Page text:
Saturday, November 10, 2007

Berry: Our Nation Must Pledge to Leave No Veteran Behind

On this Veterans Day, let us remember their commitment and service to our country. Below is an Op Ed I wrote that ran in the Jonesboro Sun that expresses how thankful we are for their dedication to preserve our freedom.


Throughout the history of our nation, brave men and women have answered the call of duty to defend our democracy and preserve our freedom. From the War for America's Independence to today’s operations in Iraq and Afghanistan, I am inspired by the courage, professionalism and patriotism of our men and women in uniform as well as their families. We are not just the beneficiaries of their bravery - we are also stewards of their sacrifice.

Each November our country comes together to remember veterans who served their nation and those who paid the ultimate price to preserve our country's freedom. We are eternally thankful for the sacrifices our soldiers and their families make for our country. Without the brave efforts of all the soldiers, sailors, airmen, and marines as well as their families, our country would not stand so boldly, shine so brightly and live so freely.

Unfortunately, many of the veterans who return home find they must wage a new war against the bureaucracy to receive their health care and benefits. In addition, a recent study by the National Alliance to End Homelessness found that although veterans make up only 11 percent of the general adult population, they represent 25 percent of the homeless population. These examples and countless others illustrate that promises have been broken. Any instance where a veteran receives less than the best healthcare and services this country is able to provide is not only shameful – it's wrong.

So many veterans depend on improved care, and we cannot afford to let them be treated as a number instead of the heroes they truly are. Caring for our veterans is a moral obligation our country must repay, and it should be paid promptly.

To begin to fulfill our commitment, this Congress is on course to enact a veterans’ spending bill that provides the largest increase in veterans’ health care in our nation’s history. This investment is in addition to the $5.2 billion added earlier this year to strengthen health care for more than five million veterans. This year Congress has added more than $10 billion in funding to help veterans have access to resources and get the care they need.

These are critical improvements for the thousands of veterans returning from Iraq and Afghanistan who are suffering from Post-Traumatic Stress Disorder and Traumatic Brain Injury, and are in need of better care to successfully rebuild their lives once they return home. We have also passed the Wounded Warriors Assistance Act to address the revelations of problems and gaps in care at Walter Reed Army Medical Center and other soldiers’ and veterans’ health care facilities across the nation.

To honor all generations of veterans, the House also passed the GI Bill of Rights for the 21st Century. This demonstrates our promise to invest in veterans’ health care and to strengthen benefits for our men and women in uniform today as well as for the veterans and military retirees who have already served.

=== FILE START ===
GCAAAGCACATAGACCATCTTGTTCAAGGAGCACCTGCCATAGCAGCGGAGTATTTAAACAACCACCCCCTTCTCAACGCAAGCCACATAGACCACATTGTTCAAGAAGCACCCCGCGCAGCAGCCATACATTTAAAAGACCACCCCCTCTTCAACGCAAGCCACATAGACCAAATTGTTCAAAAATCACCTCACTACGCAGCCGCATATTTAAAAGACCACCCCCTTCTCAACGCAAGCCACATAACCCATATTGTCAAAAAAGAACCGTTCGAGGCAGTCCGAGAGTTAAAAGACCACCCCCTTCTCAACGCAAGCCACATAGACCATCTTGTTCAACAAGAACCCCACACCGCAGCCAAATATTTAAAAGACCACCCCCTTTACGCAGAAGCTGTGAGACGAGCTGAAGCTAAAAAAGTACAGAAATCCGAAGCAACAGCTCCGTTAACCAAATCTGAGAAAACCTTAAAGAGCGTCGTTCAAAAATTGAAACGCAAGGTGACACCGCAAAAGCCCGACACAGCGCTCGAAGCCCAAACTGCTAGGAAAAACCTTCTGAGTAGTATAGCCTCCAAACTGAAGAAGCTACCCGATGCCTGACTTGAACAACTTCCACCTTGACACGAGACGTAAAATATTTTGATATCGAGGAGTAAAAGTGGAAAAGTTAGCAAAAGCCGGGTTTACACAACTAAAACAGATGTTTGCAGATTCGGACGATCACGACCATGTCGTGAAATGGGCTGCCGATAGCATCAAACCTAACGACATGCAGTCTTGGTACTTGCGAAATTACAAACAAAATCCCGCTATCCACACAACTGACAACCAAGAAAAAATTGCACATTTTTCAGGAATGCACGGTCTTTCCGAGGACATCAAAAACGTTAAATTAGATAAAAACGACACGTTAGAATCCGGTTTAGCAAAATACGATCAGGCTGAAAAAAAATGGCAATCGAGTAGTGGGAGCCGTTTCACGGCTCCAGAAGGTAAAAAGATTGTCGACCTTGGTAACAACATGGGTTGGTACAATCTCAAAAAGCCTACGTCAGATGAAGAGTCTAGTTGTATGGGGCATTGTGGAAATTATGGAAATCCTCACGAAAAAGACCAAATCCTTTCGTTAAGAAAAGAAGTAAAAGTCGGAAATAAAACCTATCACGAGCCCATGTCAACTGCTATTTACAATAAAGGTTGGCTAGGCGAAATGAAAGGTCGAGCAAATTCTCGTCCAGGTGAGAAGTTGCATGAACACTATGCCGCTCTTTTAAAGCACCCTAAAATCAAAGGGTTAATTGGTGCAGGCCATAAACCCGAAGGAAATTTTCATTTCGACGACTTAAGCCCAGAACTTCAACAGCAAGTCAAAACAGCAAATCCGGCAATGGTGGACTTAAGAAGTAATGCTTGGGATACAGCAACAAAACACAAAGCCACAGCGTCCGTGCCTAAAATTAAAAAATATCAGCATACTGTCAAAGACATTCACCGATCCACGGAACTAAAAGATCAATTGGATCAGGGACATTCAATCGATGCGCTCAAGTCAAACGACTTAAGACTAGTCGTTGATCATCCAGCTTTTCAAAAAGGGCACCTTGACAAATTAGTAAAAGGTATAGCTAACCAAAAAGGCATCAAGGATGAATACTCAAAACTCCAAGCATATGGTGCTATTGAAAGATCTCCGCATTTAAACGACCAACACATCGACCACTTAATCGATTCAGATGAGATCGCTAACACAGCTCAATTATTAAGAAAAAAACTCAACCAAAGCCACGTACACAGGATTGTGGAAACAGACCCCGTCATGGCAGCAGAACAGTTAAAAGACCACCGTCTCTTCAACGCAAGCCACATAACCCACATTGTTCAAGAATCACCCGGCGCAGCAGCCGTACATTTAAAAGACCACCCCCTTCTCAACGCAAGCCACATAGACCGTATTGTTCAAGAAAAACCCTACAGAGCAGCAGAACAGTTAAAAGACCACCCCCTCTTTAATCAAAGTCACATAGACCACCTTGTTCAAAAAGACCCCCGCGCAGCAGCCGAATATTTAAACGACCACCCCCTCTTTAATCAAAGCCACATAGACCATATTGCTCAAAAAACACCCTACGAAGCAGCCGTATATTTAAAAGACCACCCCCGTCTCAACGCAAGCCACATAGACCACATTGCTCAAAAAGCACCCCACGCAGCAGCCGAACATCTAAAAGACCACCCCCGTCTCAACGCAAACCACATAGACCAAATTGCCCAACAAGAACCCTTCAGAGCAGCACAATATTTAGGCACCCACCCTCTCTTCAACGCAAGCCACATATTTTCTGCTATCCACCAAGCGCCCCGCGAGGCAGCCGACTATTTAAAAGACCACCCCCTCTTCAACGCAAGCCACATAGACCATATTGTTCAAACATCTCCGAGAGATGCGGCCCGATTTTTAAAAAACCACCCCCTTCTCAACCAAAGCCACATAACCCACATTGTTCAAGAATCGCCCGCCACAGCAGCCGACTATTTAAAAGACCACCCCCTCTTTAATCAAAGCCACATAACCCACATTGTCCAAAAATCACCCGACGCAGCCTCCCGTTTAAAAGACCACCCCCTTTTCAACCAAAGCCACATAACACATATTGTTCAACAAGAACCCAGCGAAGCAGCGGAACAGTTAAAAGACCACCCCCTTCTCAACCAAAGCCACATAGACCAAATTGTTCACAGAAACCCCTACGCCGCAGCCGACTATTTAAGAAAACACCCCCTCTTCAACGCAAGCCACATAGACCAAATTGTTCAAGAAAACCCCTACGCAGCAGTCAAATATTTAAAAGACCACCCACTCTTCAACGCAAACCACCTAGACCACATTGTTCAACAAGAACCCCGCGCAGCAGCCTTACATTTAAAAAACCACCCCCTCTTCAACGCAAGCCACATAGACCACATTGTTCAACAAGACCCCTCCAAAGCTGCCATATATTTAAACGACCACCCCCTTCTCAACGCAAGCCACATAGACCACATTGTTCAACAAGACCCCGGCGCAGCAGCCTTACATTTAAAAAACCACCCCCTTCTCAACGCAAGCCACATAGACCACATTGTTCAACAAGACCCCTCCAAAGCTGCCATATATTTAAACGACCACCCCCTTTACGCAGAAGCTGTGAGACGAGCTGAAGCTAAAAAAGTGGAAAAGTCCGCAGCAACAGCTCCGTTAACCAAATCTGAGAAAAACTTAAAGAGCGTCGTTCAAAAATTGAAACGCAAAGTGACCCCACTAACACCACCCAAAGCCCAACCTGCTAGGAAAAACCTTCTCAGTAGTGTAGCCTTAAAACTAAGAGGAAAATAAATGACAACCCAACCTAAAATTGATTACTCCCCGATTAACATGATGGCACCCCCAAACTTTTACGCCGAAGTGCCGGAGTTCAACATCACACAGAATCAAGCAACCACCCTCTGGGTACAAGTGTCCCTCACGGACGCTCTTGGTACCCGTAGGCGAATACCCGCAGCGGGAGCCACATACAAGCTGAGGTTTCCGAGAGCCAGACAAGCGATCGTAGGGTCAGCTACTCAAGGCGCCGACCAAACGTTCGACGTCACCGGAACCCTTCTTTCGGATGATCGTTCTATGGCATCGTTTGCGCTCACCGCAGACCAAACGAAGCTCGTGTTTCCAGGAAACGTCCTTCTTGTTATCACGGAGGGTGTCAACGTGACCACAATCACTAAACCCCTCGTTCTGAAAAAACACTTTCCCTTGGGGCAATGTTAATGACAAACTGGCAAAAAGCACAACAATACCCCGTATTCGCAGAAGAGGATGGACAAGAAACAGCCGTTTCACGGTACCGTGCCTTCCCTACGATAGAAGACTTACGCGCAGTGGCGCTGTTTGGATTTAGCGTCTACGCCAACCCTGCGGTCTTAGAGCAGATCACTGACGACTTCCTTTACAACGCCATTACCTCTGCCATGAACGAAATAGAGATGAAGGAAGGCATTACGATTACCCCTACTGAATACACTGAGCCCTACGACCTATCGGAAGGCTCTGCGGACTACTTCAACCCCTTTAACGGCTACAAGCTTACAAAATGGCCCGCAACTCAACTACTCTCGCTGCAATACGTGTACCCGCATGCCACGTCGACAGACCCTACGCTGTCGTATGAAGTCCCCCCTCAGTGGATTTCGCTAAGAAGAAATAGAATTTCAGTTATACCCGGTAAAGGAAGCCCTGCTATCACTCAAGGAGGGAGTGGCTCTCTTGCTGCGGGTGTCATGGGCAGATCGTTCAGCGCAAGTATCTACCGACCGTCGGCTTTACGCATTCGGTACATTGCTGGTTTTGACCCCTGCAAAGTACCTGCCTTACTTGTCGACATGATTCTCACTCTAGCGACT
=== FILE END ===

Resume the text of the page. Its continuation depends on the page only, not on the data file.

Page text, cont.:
The 110th Congress has made strengthening our armed forces and restoring our great military’s capability to protect us against threats throughout the world a top priority. To address this need, we are strengthening force protection for our troops, including providing more body armor and better protected armored vehicles and providing more training for our troops. We are also focusing on rebuilding the National Guard and Reserves, which have made an unprecedented commitment in the Iraq War.

Congress is also working to keep our promises to our troops and their survivors through the bipartisan Defense Appropriations bill, which the House recently passed and we hope the President will sign. The measure increases military pay by 3.5 percent and helps the 60,000 survivors and widows of those who have died from service-connected injuries receive their benefits, which they are currently unable to do because of the Military Families Tax. The bill also makes progress toward ending the Disabled Veterans Tax.

On the battlefield, the military pledges to leave no soldier behind. As a nation, let it be our pledge that when they return home, we leave no veteran behind. Let us honor their service with real actions that fulfill our commitment to our troops and their families to show our veterans that we are a grateful nation. On this Veterans Day, we especially honor the more than the 3,800 Americans who have died in Iraq, as well as the 455 who have died in Afghanistan. We also honor the 28,000 U.S. troops wounded in Iraq and the 1,700 wounded in Afghanistan who must adjust to a new and different way of life.

As we celebrate Veterans Day, the thoughts and prayers of all Americans are with the families who have lost a loved one. We pray for our soldiers in Iraq, Afghanistan, and throughout the world and wish them Godspeed in their return to the loving arms of their families. No other group of Americans has stood stronger and braver for our freedom than our troops and veterans. To all the veterans and their families—thank you for your courage, your character, your strength. Every American owes you a debt of gratitude that words cannot repay.

Marion Berry of Gillett represents Arkansas’ 1st Congressional District and is a member of the House Appropriations and Budget Committees.